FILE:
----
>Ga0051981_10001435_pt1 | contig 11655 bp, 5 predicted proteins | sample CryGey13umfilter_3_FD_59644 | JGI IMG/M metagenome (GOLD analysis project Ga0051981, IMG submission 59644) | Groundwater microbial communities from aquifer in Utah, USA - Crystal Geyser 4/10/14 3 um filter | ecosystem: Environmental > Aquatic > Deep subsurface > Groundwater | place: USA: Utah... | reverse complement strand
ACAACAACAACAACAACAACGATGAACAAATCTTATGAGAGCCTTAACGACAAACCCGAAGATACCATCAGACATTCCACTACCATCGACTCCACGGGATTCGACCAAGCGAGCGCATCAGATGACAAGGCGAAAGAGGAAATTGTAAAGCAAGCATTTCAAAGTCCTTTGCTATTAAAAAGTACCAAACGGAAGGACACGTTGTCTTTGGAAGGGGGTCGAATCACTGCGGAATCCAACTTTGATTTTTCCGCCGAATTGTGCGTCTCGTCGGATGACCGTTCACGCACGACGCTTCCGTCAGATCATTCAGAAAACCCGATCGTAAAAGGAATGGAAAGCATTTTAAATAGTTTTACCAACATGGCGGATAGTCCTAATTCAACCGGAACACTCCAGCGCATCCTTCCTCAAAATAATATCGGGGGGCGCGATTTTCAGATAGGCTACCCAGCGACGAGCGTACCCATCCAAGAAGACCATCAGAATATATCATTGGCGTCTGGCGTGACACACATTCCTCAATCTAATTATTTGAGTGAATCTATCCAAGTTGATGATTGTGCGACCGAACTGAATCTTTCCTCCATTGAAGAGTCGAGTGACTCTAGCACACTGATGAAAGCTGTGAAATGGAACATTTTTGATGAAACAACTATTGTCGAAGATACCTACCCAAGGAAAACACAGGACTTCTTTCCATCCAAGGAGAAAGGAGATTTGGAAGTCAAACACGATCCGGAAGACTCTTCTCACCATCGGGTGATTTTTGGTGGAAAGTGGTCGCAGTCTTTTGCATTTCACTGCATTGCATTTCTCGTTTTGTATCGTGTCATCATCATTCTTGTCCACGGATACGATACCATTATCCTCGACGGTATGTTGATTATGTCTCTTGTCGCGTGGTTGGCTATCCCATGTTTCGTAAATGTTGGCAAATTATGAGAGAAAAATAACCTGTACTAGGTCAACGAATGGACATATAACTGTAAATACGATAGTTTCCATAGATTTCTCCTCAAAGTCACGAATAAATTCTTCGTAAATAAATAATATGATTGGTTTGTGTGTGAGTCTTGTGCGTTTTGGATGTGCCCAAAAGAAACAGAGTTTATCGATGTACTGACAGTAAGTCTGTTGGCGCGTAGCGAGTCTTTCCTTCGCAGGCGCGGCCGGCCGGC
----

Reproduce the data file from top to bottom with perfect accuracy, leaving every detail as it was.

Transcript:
>Ga0051981_10001435_pt1 | contig 11655 bp, 5 predicted proteins | sample CryGey13umfilter_3_FD_59644 | JGI IMG/M metagenome (GOLD analysis project Ga0051981, IMG submission 59644) | Groundwater microbial communities from aquifer in Utah, USA - Crystal Geyser 4/10/14 3 um filter | ecosystem: Environmental > Aquatic > Deep subsurface > Groundwater | place: USA: Utah... | reverse complement strand
ACAACAACAACAACAACAACGATGAACAAATCTTATGAGAGCCTTAACGACAAACCCGAAGATACCATCAGACATTCCACTACCATCGACTCCACGGGATTCGACCAAGCGAGCGCATCAGATGACAAGGCGAAAGAGGAAATTGTAAAGCAAGCATTTCAAAGTCCTTTGCTATTAAAAAGTACCAAACGGAAGGACACGTTGTCTTTGGAAGGGGGTCGAATCACTGCGGAATCCAACTTTGATTTTTCCGCCGAATTGTGCGTCTCGTCGGATGACCGTTCACGCACGACGCTTCCGTCAGATCATTCAGAAAACCCGATCGTAAAAGGAATGGAAAGCATTTTAAATAGTTTTACCAACATGGCGGATAGTCCTAATTCAACCGGAACACTCCAGCGCATCCTTCCTCAAAATAATATCGGGGGGCGCGATTTTCAGATAGGCTACCCAGCGACGAGCGTACCCATCCAAGAAGACCATCAGAATATATCATTGGCGTCTGGCGTGACACACATTCCTCAATCTAATTATTTGAGTGAATCTATCCAAGTTGATGATTGTGCGACCGAACTGAATCTTTCCTCCATTGAAGAGTCGAGTGACTCTAGCACACTGATGAAAGCTGTGAAATGGAACATTTTTGATGAAACAACTATTGTCGAAGATACCTACCCAAGGAAAACACAGGACTTCTTTCCATCCAAGGAGAAAGGAGATTTGGAAGTCAAACACGATCCGGAAGACTCTTCTCACCATCGGGTGATTTTTGGTGGAAAGTGGTCGCAGTCTTTTGCATTTCACTGCATTGCATTTCTCGTTTTGTATCGTGTCATCATCATTCTTGTCCACGGATACGATACCATTATCCTCGACGGTATGTTGATTATGTCTCTTGTCGCGTGGTTGGCTATCCCATGTTTCGTAAATGTTGGCAAATTATGAGAGAAAAATAACCTGTACTAGGTCAACGAATGGACATATAACTGTAAATACGATAGTTTCCATAGATTTCTCCTCAAAGTCACGAATAAATTCTTCGTAAATAAATAATATGATTGGTTTGTGTGTGAGTCTTGTGCGTTTTGGATGTGCCCAAAAGAAACAGAGTTTATCGATGTACTGACAGTAAGTCTGTTGGCGCGTAGCGAGTCTTTCCTTCGCAGGCGCGGCCGGCCGGC